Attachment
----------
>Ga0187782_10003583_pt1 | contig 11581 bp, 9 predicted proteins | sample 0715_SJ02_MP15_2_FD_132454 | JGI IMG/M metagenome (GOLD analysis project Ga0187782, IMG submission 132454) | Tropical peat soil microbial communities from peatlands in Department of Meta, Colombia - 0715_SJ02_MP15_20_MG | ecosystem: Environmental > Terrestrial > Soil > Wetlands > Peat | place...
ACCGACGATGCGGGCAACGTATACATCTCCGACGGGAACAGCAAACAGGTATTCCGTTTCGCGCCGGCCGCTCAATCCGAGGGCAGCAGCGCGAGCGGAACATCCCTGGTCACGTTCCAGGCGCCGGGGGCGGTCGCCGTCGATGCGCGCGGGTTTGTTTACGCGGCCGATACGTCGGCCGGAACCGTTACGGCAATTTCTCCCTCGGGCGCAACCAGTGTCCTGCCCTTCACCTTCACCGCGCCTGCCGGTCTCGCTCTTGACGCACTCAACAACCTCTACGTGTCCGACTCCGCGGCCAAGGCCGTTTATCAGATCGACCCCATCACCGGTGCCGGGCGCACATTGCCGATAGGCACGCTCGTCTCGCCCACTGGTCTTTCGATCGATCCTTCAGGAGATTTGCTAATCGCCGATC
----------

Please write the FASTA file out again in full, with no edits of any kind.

>Ga0187782_10003583_pt1 | contig 11581 bp, 9 predicted proteins | sample 0715_SJ02_MP15_2_FD_132454 | JGI IMG/M metagenome (GOLD analysis project Ga0187782, IMG submission 132454) | Tropical peat soil microbial communities from peatlands in Department of Meta, Colombia - 0715_SJ02_MP15_20_MG | ecosystem: Environmental > Terrestrial > Soil > Wetlands > Peat | place...
ACCGACGATGCGGGCAACGTATACATCTCCGACGGGAACAGCAAACAGGTATTCCGTTTCGCGCCGGCCGCTCAATCCGAGGGCAGCAGCGCGAGCGGAACATCCCTGGTCACGTTCCAGGCGCCGGGGGCGGTCGCCGTCGATGCGCGCGGGTTTGTTTACGCGGCCGATACGTCGGCCGGAACCGTTACGGCAATTTCTCCCTCGGGCGCAACCAGTGTCCTGCCCTTCACCTTCACCGCGCCTGCCGGTCTCGCTCTTGACGCACTCAACAACCTCTACGTGTCCGACTCCGCGGCCAAGGCCGTTTATCAGATCGACCCCATCACCGGTGCCGGGCGCACATTGCCGATAGGCACGCTCGTCTCGCCCACTGGTCTTTCGATCGATCCTTCAGGAGATTTGCTAATCGCCGATC